TAT to boost safety measures

TAT to boost safety measures

A guide escorts a group of Chinese tourists on their arrival at Suvarnabhumi airport.
A guide escorts a group of Chinese tourists on their arrival at Suvarnabhumi airport.

With the number of Chinese visitors hitting 1 million, the Tourism Authority of Thailand (TAT) and Tourist Police Bureau have committed to strengthening safety measures for travellers.

Tanes Petsuwan, TAT deputy governor for Asia and the South Pacific, said the TAT still has work to do to reach the target of 5 million Chinese tourists this year, with about 70% expected to be independent tourists with high purchasing power who are unfazed by deflation in China.

However, challenges remain in terms of a limited quota of 84,000 visa applications per month for Chinese tourists until the end of September, which largely has an impact on big tour groups.

Mr Tanes said the Consular Affairs Department would issue visas to tourists within 15 days and would adjust the capacity so as to receive more applications in the next fiscal year starting in October.

The TAT is still hoping to attract more Chinese tourists between June and September as there is demand during the school holidays, said Chuwit Sirivejkul, TAT regional director of marketing for East Asia.

Meanwhile, other positive signs have come from a rising number of flights between Thailand and China, which is set to rebound to over 70% of the level recorded in 2019, said Mr Tanes.

"China will remain the crucial source market for Thailand, which set a target for overall tourists at 25 million this year," he said.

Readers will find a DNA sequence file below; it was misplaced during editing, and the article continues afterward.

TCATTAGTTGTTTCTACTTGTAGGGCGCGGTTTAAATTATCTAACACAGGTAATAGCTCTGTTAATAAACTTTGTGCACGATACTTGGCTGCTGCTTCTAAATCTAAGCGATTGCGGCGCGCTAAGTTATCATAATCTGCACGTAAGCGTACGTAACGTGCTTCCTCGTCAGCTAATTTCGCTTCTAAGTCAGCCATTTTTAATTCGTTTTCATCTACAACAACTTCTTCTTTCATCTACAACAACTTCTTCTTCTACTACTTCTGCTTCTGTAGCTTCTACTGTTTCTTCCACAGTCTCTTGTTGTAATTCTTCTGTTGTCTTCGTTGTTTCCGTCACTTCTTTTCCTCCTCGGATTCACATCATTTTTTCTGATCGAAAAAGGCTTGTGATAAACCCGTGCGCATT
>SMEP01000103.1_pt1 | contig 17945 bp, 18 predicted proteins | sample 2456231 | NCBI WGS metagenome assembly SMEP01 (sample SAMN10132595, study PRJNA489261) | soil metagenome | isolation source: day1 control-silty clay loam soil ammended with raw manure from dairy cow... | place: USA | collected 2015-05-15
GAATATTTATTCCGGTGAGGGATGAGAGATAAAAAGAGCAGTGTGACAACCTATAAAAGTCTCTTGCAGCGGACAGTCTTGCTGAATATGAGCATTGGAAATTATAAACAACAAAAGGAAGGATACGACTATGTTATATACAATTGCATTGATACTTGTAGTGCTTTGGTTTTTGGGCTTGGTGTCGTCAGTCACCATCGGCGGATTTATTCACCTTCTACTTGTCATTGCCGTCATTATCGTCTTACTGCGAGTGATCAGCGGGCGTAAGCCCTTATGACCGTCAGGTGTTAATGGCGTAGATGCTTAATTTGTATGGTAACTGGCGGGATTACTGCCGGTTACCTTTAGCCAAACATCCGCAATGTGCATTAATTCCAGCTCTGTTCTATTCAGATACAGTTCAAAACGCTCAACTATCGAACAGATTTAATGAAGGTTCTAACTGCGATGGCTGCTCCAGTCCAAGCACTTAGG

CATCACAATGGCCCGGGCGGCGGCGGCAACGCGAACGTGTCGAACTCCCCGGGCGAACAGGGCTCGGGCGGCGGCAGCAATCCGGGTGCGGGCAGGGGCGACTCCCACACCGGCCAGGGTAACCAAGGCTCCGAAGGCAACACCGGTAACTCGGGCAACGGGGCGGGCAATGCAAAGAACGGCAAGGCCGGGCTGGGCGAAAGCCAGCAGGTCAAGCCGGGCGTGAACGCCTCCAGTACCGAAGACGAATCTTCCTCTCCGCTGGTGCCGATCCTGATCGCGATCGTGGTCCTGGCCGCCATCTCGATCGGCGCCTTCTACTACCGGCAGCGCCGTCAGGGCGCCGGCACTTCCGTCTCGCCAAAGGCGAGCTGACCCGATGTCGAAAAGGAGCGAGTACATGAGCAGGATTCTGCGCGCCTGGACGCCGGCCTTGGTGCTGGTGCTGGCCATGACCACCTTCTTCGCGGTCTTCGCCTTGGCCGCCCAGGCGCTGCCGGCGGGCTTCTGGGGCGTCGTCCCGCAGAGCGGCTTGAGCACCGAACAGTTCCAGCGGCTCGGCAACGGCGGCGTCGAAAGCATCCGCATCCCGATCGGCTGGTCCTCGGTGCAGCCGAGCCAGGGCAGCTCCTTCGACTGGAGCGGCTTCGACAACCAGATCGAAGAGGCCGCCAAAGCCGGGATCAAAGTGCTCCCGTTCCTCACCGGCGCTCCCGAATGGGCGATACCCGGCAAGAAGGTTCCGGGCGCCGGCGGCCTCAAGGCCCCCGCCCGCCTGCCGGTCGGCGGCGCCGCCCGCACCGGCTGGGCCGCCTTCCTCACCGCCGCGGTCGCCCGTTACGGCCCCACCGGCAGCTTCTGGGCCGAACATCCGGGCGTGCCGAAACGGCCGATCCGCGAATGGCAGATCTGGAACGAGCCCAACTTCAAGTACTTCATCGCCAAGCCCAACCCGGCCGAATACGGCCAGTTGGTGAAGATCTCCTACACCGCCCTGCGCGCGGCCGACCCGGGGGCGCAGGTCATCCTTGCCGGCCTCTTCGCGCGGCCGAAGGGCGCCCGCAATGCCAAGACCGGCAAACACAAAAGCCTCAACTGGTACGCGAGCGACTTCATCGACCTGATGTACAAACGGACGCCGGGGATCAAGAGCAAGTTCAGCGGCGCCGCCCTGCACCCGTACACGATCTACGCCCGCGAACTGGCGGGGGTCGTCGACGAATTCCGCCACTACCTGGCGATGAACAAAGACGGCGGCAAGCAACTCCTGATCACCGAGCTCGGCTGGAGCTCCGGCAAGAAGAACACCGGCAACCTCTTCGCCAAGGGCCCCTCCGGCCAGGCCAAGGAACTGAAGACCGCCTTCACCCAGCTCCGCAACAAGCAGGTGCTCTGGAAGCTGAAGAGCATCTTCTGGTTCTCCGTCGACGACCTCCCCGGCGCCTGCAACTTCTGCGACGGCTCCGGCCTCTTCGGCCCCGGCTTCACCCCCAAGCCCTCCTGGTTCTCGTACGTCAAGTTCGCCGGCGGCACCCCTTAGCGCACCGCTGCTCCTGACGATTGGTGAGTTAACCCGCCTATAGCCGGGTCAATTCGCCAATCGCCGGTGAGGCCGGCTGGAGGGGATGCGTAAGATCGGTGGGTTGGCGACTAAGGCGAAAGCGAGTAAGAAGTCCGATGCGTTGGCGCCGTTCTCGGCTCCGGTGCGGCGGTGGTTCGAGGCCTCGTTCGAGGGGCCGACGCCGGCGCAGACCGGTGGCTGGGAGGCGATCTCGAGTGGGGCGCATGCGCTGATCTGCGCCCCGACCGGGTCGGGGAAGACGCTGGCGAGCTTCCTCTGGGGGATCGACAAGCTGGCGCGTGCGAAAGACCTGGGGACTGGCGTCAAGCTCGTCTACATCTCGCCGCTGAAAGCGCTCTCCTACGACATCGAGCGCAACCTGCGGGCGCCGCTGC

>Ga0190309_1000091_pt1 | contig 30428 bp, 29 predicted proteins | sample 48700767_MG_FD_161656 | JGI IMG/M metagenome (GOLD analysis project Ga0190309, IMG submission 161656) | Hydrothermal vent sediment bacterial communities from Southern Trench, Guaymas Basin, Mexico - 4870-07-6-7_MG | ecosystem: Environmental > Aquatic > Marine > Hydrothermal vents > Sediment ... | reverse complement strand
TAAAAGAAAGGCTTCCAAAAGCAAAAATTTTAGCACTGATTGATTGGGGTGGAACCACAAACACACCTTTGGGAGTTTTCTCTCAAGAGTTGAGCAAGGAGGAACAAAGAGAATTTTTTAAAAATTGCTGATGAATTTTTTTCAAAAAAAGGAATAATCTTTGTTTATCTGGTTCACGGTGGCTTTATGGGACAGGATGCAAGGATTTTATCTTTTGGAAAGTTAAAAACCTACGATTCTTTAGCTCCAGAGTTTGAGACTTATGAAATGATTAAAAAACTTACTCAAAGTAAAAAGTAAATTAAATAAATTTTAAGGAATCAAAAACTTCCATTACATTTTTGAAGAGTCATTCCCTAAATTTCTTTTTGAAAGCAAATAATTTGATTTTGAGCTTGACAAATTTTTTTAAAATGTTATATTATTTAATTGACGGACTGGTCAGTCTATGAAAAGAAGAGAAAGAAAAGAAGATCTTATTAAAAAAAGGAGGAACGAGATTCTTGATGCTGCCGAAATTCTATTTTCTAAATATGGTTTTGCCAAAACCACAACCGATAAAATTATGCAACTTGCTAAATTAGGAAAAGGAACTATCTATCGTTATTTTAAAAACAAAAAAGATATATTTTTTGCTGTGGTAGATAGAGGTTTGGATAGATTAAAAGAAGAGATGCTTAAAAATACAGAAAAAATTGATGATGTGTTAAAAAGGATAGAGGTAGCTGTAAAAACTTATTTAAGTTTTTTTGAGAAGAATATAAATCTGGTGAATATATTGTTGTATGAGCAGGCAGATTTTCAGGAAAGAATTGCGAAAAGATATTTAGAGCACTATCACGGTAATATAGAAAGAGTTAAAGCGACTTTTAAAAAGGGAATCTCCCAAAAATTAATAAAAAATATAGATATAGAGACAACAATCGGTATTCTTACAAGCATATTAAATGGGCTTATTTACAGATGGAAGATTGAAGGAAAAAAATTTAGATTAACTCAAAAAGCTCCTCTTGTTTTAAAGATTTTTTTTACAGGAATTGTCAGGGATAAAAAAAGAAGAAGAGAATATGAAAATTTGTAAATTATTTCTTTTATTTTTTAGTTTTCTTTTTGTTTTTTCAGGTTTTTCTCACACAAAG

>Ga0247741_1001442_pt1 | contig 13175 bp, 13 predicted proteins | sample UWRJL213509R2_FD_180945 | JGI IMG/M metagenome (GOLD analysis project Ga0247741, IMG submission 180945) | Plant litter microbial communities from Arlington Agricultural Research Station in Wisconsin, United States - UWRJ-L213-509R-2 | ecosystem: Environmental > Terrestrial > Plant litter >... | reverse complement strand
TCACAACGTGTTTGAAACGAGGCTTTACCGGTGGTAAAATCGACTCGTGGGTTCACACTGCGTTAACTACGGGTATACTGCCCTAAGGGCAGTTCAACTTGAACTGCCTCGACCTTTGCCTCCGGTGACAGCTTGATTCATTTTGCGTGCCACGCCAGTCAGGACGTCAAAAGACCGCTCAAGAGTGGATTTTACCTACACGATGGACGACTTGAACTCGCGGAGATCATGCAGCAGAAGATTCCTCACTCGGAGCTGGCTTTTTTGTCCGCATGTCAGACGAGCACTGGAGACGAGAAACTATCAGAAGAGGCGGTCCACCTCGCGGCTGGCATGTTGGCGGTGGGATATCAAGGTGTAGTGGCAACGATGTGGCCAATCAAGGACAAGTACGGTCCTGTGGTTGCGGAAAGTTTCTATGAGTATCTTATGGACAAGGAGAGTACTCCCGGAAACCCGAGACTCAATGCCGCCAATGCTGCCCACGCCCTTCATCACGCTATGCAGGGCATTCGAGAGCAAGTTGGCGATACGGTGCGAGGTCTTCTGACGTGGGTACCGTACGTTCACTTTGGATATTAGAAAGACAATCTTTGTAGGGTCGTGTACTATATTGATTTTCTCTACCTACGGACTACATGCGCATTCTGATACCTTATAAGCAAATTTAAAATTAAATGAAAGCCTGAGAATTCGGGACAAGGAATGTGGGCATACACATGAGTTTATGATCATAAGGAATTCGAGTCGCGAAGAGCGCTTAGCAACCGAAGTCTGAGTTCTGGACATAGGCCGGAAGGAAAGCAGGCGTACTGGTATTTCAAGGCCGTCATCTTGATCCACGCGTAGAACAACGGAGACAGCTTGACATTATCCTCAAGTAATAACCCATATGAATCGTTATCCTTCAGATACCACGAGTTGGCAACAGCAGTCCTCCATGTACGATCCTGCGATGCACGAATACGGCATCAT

Mr Chuwit said the deflation risk in China would not affect outbound Chinese tourists, as most of them have high purchasing power.

On Monday, TAT invited 60 Chinese influencers to participate in a press conference aimed at ensuring tourist safety, after concerns were raised online about this issue.

Those influencers will also join trips to survey new tourism routes, destinations and activities, such as products for adventure tourism and activities for all generations.

Mr Tanes said the rumours pertaining to a lack of safety for tourists were limited to Chinese social media and had not appeared in the mainstream media.

Thailand's Tourist Police also pledged to heighten their efforts to accommodate foreign tourists, said Mr Tanes.

Sukhun Prommayon, commissioner of the Tourist Police Bureau, said his force had increased manpower at all major tourist attractions and airports, alongside policemen adopting body cameras which could send information to its command centre and help with Chinese language translation.

The Tourist Police's "I Lert U" application is also available in Chinese, along with the 24-hour 1155 hotline.

As of May 21, Chinese tourists tallied over 1 million, ranking among the top five markets, with a total of 9.7 million visitors so far.

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